Corkman fighting deportation in the US granted 90-day extension

An Irish father of three who has been granted a 90-day extension while he awaits a decision on his appeal against deportation from the US has returned to work at his small painting firm.

Corkman fighting deportation in the US granted 90-day extension

An Irish father of three who has been granted a 90-day extension while he awaits a decision on his appeal against deportation from the US has returned to work at his small painting firm.

Keith Byrne from Fermoy, Co Cork told the Neil Prendeville show on Cork's Red FM that he just wants to be able to continue living the American dream with his beloved family.

Mr Byrne was detained without warning by US immigration officials as he travelled to work on July 10 from his home outside Philadelphia.

He was shackled and taken to a detention centre by ICE officers but was ultimately released from custody at Pike County Jail as a review of his immigration status was conducted.

He was initially given a 30-day reprieve. However, this has now been extended for another 90 days.

In a radio interview today he said that his arrest was a small price to pay given what is at stake.

"It's catapulted everything forward because before ICE it was moving very slowly. Yesterday morning I went to the ICE office and they gave me ninety more days because

we gave them paperwork proving that we are moving forward with the case.

"We have filed everything we had to file. As of today I am back to work. For the last almost ten years now we have been dealing with this. Our lawyer is pretty confident. He has a gut feeling we are going to get it right in the end."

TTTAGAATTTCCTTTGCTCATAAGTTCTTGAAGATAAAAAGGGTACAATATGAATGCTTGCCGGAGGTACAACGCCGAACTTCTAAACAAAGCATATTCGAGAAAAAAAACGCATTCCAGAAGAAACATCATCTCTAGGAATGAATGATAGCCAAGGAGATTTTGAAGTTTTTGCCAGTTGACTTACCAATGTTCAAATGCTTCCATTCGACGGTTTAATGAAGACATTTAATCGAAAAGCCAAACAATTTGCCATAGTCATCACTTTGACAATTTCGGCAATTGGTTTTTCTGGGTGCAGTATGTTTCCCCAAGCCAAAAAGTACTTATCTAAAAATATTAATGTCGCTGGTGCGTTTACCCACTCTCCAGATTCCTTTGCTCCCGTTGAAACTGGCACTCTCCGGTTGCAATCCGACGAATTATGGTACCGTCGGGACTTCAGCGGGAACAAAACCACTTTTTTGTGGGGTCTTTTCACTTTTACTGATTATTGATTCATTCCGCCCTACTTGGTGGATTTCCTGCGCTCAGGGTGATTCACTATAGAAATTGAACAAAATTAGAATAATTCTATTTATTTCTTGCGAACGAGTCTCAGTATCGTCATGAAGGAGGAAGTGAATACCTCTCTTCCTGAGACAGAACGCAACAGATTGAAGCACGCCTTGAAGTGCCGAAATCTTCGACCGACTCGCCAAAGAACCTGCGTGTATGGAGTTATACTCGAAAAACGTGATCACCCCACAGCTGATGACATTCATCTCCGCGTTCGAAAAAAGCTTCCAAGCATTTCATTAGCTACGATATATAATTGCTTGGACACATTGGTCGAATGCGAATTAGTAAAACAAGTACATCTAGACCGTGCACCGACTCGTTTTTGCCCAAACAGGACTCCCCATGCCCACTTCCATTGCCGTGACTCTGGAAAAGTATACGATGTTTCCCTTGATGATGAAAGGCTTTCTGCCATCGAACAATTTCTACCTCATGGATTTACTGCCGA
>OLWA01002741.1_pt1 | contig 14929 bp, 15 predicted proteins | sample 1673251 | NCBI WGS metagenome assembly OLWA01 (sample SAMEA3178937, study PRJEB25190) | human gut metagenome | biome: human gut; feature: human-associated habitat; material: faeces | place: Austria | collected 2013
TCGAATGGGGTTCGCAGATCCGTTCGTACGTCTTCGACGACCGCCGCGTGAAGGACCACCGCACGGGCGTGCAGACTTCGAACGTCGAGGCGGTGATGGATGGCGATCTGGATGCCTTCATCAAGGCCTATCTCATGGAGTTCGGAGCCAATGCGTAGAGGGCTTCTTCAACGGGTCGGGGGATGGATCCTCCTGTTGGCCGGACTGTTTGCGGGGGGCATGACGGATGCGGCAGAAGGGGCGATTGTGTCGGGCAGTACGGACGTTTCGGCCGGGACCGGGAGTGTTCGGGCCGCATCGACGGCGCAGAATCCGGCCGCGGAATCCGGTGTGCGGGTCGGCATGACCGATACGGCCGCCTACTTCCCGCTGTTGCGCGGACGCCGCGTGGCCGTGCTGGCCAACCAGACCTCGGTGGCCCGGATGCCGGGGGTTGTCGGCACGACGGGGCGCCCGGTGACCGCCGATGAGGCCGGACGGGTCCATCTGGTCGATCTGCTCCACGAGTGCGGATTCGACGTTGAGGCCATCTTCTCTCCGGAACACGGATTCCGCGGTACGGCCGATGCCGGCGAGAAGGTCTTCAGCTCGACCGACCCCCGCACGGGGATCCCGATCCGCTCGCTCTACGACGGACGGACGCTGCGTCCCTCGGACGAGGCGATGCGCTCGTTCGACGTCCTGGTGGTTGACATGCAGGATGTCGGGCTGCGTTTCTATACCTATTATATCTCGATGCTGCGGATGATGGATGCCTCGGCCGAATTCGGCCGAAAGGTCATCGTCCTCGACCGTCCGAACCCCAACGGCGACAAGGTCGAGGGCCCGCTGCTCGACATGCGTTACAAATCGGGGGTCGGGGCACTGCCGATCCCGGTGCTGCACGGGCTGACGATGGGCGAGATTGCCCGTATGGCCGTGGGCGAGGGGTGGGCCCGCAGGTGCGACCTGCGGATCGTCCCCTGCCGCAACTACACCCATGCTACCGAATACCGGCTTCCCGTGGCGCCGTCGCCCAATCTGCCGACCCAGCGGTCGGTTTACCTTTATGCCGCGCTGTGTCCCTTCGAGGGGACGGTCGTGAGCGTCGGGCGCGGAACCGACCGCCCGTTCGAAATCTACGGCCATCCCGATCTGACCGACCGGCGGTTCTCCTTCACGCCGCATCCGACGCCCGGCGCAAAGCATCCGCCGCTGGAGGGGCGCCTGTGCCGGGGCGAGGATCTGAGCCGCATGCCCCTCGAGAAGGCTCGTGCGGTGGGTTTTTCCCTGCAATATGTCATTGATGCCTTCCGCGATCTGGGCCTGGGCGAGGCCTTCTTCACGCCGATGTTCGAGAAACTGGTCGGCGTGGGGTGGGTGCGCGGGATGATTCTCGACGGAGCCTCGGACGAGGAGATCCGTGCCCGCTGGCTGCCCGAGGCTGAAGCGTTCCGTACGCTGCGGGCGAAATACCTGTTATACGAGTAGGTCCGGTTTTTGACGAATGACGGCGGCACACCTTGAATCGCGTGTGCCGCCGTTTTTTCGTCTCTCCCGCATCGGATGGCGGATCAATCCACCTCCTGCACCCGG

Mr Byrne is hoping that this is the final furlong in his long journey with immigration in the US.

"I just want it over. It is too long. It has become my life. I don't want this life. I want to focus on my children. Keep working on my business. And not worry about being picked up and deported.

"I was pretty happy yesterday. I am hoping that we hear back from immigration sooner rather than later."

Keith says he and his wife Karen have made a good life for themselves. However, he misses relatives in Ireland.

"I fell into painting. I was doing building work in Ireland. When I came here I couldn't find blockwork. I fell in with a painting company and I was there three years. And it was like a snowball effect.

I had four guys employed for me before I was arrested but now I am down to two. I was away for three weeks. That was three weeks of no work for them. I haven't seen my parents since 2007. It is tough.

He believes the intervention of ICE may turn out to be a blessing in disguise.

"Before ICE things were moving pretty slowly. And now it is front-page everywhere."

Ultimately, his big dream is to get a Green Card and return home to Cork to see his parents.

"I would like to go back to Ireland to see my parents and have a breakfast roll! When I left Ireland I had never seen much of it. I would like to go home often and see more of it."

Mr Byrne entered the US in 2007 but overstayed his 90-day visa waiver. He subsequently got married to his wife Keren in 2009.

She is American and the couple have three children. However, Mr Byrne's attempts to obtain a Green Card have failed due to two minor drug possession charges in Ireland.

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